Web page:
The Persistence of Invention Review

Massive mountain-esque rock formations stand tall against a seemingly arbitrary assortment of equipment: a gun doubled as a pipe, an architect’s drawing compass and ruler, and a stop-watch-like time recorder. At first glance, it appears these objects have no relation to the dramatic landscape set behind them, but for artist Ellen Lanyon this is a vision of The Persistence of Invention.

In an exhibit of same name at the DePaul Art Museum, Lanyon, a Chicago native, explores the effect of man’s invention on the natural environment, highlighting the tension found between culture and nature in a flurry of colors, shapes and figures from both the real world and the one created in her own head.

As a student during World War II, the artist worked in the drafting department of a foundry, which sparked her fascination with the machine parts that have become such prominent parts of her work. Coupled with a focus on medieval European painting practices while studying at the School of the Art Institute of Chicago, Lanyon developed a wide range of expertise from the technical to the obscure.

Working as a sort of retrospective, the exhibit begins with Lanyon’s magic-inspired works from the late 1960s and continues through to recent renditions of her own collected odds and ends.

Odds and ends from the Lanyon collection.

From the old to the new, elements of mystique and obscurity come alive in the form of birds bigger than houses and crustacean-topped inventions of decades past. Through lithographic sketches and paintings in mediums from oil to acrylics, Lanyon brings these “objects of her obsession” to life and gives a voice to the inanimate.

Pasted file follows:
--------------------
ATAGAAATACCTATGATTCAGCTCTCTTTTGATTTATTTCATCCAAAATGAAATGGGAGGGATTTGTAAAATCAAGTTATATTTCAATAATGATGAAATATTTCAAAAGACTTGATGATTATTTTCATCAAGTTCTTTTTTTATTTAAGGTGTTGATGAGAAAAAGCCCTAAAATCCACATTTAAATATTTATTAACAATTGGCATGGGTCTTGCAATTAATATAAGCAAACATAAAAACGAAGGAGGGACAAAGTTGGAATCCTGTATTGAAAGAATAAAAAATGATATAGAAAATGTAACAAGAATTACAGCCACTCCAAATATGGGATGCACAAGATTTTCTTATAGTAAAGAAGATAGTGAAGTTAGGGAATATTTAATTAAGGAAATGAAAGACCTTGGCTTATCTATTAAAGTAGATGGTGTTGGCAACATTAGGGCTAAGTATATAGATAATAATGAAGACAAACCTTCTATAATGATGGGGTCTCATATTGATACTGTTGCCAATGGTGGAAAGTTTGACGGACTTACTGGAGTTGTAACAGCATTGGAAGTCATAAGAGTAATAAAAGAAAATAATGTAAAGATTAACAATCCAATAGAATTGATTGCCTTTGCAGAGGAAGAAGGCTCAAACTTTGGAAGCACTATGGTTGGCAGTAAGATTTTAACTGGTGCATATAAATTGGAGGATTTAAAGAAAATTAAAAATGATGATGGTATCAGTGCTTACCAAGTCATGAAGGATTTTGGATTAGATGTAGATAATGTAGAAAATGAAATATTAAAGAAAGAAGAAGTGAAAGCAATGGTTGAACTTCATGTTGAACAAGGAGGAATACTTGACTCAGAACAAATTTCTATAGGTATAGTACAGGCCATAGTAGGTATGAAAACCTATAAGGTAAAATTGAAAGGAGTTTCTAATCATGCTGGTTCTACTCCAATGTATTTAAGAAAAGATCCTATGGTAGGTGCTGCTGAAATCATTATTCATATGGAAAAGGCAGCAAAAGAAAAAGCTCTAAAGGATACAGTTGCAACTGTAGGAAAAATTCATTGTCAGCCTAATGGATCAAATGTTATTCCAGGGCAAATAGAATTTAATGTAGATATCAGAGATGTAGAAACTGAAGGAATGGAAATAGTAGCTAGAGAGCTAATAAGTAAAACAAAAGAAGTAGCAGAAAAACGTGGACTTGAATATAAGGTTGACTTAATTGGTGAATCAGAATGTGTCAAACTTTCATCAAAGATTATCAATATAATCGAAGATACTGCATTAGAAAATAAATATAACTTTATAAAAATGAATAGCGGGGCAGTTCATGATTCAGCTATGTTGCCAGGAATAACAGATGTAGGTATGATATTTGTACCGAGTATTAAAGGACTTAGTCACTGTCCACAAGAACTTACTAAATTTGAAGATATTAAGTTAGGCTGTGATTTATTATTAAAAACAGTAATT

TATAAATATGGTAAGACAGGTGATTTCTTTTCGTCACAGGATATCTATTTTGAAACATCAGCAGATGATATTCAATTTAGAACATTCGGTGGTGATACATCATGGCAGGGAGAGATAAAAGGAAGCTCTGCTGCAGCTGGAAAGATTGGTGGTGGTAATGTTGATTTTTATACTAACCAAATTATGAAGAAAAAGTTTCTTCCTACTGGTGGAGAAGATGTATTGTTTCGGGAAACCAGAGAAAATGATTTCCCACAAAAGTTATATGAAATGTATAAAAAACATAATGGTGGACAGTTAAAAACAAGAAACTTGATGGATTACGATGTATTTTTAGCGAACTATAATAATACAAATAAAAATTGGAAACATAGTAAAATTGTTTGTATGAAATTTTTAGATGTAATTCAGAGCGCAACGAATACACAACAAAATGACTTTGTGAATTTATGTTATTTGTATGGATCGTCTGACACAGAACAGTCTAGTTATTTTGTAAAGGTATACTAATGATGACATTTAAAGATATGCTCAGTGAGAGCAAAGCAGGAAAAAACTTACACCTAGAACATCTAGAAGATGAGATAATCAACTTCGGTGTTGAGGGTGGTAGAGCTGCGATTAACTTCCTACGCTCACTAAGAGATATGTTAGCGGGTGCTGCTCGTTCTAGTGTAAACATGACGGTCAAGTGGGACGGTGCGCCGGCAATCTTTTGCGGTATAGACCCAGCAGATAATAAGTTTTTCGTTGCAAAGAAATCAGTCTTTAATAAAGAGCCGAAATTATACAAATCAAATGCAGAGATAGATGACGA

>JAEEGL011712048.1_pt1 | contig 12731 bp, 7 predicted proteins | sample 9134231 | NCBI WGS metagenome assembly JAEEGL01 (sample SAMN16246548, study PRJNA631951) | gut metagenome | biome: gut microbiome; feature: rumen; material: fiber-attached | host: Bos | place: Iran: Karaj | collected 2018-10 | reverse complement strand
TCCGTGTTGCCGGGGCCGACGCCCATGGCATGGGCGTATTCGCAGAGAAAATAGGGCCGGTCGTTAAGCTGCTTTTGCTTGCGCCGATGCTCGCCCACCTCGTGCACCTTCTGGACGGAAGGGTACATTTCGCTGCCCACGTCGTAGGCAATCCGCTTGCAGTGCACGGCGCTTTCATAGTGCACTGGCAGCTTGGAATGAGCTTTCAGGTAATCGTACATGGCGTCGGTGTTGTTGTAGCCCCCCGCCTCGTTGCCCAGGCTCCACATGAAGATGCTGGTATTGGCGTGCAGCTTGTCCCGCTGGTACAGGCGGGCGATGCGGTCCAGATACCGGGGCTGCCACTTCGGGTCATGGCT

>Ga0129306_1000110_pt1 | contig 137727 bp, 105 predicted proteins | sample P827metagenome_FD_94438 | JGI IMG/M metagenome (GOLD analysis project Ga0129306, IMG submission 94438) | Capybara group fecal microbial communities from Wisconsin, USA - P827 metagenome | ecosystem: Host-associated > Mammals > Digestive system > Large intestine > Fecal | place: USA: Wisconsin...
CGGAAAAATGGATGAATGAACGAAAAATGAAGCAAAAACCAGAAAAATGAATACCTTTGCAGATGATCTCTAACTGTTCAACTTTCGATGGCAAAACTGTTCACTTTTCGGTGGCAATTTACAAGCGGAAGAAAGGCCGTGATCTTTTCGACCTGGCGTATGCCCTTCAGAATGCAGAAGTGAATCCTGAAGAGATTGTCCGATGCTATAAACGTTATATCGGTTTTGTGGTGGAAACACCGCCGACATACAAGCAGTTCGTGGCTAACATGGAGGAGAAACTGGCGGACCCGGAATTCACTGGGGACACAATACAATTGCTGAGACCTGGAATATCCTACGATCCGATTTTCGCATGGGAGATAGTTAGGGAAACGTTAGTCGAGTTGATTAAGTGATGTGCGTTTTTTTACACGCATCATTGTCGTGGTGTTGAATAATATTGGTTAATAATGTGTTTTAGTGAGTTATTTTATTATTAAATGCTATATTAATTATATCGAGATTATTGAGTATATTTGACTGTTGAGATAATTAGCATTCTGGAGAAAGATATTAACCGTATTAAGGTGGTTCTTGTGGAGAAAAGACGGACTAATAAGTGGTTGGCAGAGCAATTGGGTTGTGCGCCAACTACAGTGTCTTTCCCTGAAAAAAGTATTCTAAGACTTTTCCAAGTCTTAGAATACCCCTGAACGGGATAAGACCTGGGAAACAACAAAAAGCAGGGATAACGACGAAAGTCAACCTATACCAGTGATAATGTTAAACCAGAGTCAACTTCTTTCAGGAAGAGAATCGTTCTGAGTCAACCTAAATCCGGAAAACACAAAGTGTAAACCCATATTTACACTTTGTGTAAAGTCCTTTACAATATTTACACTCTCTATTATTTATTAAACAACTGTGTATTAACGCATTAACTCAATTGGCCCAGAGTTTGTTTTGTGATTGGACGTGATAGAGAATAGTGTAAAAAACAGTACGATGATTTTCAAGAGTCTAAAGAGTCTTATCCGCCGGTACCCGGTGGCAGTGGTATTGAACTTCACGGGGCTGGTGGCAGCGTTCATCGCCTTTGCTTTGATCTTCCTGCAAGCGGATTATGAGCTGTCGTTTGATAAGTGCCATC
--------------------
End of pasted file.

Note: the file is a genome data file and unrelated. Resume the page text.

Lanyon Lithographic Sketches.

Poyet’s Magic Experiments, or Science in Play, provided immense inspiration for the artist with its detailed illustrations of magic tricks and the physics behind their illusion. Rather than clarifying the details the way Poyet did, Lanyon took to obscuring the mechanism to provide the sense that things both are and are not what they seem at the same time.

Miscellaneous machinery and random kitchen appliances naturally seem to find a place among blossoming flowers and intricately detailed and colorful nature scenes, leaving the viewer to question what brought them there in the first place and how the manmade objects exist amongst the natural.

Paintings inspired by Poyet’s Magic Experiments.

Lanyon’s work fits right in with those of an accompanying exhibit running at the DePaul Art Museum through Nov. 18 titled “Afterimage,” which features an array of works from the Chicago imagists who share her ability to displace completely ordinary objects into a surreal fantasy world of wonder.

“The Persistence of Invention” runs now through Nov. 18.

DePaul Art Museum
935 W. Fullerton Ave. Chicago IL, 60614
(773) 325-7506
Hours: M – Th : 11 am – 5 pm
F : 11 am – 7 pm
Sat / Sun : 12 – 5 pm